Detroit with four first-rounders? Four QBs drafted within the first five picks?! Here’s how that can happen
Detroit is on the verge of becoming “draft rich.”
Like, Jeff Bezos “draft rich.”
It all depends on what Washington does with the No. 2 overall pick.
The Redskins have been linked to Ohio State defensive end Chase Young ever since the draft order was set. However, rumors persist that Washington and new head coach Ron Rivera might instead consider taking a quarterback with their pick: Alabama’s Tua Tagovailoa, who was recently cleared for all football activities.
From Sports Illustrated’s Albert Breer:
“Heard this from multiple people, and one scout put it simply, in answering my question: Washington actually could take Tua.”
LSU’s Joe Burrow, meanwhile, remains the presumptive No. 1 overall pick, held by Cincinnati. Likewise, Oregon QB Justin Herbert remains a virtual lock to go in the top 10, regardless of what happens with the two QBs above him.
However, if Washington takes a quarterback in the first round for the second consecutive year, then one player in particular will be profoundly impacted: Utah State’s Jordan Love.
The Love consolation prize
While quarterbacks like Jacob Eason of Washington, Jake Fromm of Georgia, Jalen Hurts of Oklahoma and Anthony Gordon of Washington State could sneak into the first round, the gap between them and Love is more significant than the gap between Love and the top-three QBs.
It comes down to supply and demand. There’s never enough supply of above-average starters at quarterback. When you add a team like Washington that previously was thought to be set at the position (after drafting Ohio State’s Dwayne Haskins last season with the No. 15 overall pick), now the demand becomes even greater for the last of the perceived “top-tier” quarterbacks.
And that’s where the somewhat polarizing Love enters the picture.
No one questions his athletic ability or arm strength, but there are worries surrounding his accuracy, ability to read defenses and high interception rate.
Still, Love is viewed as the fourth-best QB and a likely top-20 pick.
However, if Cincinnati takes Burrow and Washington takes Tagovailoa, then that leaves Detroit with even more options. Of course, the Lions could stand pat and take Young, who is considered by many analysts as the top overall talent in this draft.
But the asking price for a QB-needy team goes up even higher if Washington takes Tagovailoa, meaning the bounty for the third overall pick would be substantial.
What it would take to move up
Keep in mind, moving out of the third spot likely means losing out on Young, but the Lions could be the recipient of a bidding-war for Herbert’s services from QB-needy teams Miami, Carolina, and the Los Angeles Chargers. You can also throw into the mix teams like Las Vegas (12th pick), Indianapolis (13th pick) and Tampa (14th).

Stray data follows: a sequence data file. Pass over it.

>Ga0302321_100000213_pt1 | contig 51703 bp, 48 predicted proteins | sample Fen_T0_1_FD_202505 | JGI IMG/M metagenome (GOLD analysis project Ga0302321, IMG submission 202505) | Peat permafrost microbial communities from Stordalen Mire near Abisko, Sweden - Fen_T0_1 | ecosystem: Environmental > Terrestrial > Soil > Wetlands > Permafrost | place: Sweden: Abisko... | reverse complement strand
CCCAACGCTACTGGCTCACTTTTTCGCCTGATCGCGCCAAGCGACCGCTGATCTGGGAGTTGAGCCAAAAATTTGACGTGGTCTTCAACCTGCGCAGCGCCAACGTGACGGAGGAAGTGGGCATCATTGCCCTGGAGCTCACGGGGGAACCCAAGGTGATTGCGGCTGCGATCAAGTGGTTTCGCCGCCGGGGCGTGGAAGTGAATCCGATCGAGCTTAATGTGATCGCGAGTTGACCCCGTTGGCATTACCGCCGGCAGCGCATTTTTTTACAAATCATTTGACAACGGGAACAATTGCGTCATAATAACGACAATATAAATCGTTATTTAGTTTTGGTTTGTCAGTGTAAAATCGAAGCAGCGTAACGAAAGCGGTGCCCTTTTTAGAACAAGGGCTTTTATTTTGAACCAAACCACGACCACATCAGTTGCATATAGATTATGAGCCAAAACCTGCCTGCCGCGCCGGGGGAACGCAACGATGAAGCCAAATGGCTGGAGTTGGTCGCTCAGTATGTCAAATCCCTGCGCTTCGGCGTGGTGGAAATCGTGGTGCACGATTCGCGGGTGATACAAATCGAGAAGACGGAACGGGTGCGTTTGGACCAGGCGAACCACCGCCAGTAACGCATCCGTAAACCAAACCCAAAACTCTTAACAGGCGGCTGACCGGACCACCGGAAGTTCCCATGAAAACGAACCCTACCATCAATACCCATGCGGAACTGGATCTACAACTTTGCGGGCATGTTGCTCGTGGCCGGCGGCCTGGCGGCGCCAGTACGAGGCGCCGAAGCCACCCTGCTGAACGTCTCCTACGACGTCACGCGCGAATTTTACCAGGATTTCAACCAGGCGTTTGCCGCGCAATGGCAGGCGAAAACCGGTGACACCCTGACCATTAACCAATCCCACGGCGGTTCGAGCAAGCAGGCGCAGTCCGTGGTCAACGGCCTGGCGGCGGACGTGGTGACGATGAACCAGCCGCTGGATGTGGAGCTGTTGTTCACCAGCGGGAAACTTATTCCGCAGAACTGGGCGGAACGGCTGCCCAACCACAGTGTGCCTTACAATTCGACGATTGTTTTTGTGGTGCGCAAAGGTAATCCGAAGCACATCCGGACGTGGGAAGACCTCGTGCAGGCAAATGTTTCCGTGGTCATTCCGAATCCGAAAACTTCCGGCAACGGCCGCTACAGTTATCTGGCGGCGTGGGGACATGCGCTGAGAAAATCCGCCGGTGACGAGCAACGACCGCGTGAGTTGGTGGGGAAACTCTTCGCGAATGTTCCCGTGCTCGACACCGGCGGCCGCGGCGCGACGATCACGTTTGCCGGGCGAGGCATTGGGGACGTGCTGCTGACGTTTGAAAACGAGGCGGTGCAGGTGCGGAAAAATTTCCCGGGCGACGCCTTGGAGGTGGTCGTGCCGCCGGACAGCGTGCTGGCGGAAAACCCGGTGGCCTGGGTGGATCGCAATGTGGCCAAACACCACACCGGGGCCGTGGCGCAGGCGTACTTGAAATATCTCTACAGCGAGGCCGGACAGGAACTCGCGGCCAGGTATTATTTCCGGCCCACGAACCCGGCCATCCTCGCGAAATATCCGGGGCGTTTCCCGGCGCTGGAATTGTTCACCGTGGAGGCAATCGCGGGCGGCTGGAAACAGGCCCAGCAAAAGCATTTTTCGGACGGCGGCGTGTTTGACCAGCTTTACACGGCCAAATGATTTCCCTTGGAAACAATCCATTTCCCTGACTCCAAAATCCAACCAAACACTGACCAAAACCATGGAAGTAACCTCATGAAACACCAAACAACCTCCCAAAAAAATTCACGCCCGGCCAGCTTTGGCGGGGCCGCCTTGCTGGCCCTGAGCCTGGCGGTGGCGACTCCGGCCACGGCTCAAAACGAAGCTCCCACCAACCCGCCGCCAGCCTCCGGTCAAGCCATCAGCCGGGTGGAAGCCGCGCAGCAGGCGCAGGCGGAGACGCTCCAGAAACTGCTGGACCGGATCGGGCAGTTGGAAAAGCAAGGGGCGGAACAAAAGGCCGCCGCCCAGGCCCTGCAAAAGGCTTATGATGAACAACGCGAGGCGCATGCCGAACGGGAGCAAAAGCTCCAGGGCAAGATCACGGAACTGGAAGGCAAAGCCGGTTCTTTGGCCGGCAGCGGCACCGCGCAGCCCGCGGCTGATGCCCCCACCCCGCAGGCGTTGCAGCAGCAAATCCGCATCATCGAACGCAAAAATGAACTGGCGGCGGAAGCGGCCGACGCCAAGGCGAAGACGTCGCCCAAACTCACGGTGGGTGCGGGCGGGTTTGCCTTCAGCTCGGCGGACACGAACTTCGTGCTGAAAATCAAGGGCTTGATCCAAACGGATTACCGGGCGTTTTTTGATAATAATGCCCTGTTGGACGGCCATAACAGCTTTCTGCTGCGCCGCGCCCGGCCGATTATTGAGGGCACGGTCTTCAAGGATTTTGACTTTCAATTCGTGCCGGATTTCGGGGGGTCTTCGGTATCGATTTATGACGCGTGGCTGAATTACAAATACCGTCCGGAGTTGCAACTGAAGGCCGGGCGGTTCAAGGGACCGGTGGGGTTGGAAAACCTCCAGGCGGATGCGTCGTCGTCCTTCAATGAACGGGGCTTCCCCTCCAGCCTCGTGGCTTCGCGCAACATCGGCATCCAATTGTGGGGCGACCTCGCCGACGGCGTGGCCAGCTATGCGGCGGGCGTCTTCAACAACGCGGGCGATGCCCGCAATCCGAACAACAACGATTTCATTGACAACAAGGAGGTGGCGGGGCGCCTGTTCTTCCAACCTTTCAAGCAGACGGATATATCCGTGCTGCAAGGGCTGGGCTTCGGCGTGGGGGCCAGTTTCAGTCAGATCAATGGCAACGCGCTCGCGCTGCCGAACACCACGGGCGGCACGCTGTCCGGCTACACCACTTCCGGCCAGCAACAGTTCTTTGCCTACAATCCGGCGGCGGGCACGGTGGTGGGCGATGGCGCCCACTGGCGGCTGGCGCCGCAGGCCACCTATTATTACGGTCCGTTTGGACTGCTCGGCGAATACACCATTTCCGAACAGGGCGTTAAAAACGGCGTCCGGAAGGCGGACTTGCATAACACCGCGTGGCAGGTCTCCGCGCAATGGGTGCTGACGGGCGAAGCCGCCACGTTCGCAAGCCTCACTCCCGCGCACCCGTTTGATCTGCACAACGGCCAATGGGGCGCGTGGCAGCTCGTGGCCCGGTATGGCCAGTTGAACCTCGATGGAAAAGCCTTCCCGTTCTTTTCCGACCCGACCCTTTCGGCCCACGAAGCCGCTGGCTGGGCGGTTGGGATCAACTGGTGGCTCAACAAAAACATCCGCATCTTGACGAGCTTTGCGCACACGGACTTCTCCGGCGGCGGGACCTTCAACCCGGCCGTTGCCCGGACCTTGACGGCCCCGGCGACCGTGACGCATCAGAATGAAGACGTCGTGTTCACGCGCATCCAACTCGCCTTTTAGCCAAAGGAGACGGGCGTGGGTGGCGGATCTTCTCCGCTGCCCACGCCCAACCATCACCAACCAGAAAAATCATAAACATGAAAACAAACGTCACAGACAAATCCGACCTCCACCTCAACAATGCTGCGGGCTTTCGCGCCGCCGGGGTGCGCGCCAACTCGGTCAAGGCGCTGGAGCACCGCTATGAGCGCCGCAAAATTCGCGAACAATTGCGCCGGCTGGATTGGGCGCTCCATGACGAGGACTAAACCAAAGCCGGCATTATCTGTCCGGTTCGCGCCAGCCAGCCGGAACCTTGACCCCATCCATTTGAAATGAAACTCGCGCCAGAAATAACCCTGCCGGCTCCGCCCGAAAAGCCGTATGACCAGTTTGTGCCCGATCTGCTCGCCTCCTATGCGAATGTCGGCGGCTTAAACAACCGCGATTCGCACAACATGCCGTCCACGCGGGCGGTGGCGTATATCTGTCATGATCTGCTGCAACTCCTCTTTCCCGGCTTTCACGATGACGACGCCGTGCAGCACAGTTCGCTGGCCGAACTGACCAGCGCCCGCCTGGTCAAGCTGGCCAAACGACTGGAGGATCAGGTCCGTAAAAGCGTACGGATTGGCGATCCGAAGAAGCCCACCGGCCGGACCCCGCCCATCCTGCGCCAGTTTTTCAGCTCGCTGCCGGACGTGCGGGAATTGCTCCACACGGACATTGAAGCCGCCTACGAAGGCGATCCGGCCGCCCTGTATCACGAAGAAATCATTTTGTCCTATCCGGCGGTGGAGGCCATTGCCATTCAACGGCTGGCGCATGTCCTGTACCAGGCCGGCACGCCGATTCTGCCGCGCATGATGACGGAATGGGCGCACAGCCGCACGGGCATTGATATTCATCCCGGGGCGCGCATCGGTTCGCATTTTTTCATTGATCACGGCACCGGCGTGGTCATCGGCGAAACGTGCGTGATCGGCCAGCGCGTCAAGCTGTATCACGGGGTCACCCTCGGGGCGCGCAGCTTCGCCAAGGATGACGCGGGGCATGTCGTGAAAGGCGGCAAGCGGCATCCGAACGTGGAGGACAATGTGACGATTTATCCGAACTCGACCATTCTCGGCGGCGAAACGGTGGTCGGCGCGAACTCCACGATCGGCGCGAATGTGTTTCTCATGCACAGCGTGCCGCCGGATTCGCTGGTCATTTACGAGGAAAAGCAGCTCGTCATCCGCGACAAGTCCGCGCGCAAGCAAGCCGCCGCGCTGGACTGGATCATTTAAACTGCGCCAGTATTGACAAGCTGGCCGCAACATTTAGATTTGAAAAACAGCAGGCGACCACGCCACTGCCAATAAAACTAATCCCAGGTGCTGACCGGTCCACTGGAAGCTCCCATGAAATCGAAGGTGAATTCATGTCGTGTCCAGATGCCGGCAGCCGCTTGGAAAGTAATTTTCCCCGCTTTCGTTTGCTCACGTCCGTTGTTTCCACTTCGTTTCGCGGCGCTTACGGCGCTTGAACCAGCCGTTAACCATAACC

For those teams, Love now becomes the proverbial consolation prize for whichever teams lose out on Herbert.
Consider the 2016 trade by Philadelphia to land Carson Wentz with the second-overall pick. To swap first-round picks with Cleveland and move up from the eighth overall pick to the second overall pick, Philadelphia also traded away its third- and fourth-round picks in 2016, its first-round pick in 2017 and its second-round pick in 2018.
By that logic, if Carolina or Los Angeles wants to trade with Detroit for the third-overall pick, it could offer this year’s first-, third- and fourth-round picks, plus next year’s first and a second-round pick in 2022.
But Miami – with five first-round and four second-round picks over the next two years – can trump anyone’s offer.
Let’s say Miami’s pick at No. 5 and No. 18 and its pick at No. 39 in the second round is enough to entice Detroit to swap picks – yes, a hefty price, but that’s what happens in a bidding war.
And let’s assume the New York Giants see Young fall into their laps, leaving Detroit back on the clock at pick No. 5.
Armed with the knowledge that Las Vegas, Indianapolis and Tampa could try to trade up to draft Love, Los Angeles and Carolina may feel compelled to turn, once again, to Detroit with their original offers (swap this year’s first-round picks, this year’s third- and fourth-round picks, next year’s first and a 2022 second-round pick).
If the team makes that trade with Carolina, for example, then the end result would net Detroit two first-round picks this year (No. 7 and No. 18), plus two picks in each of the second, third, and fourth rounds. And Detroit would still have its own first-round pick plus Carolina’s first-rounder next year, plus an extra second-round pick from Miami in 2022 — all for moving down five spots in the draft.
And that would result in four quarterbacks being selected within the first five picks, a feat that’s never been accomplished before in the NFL draft.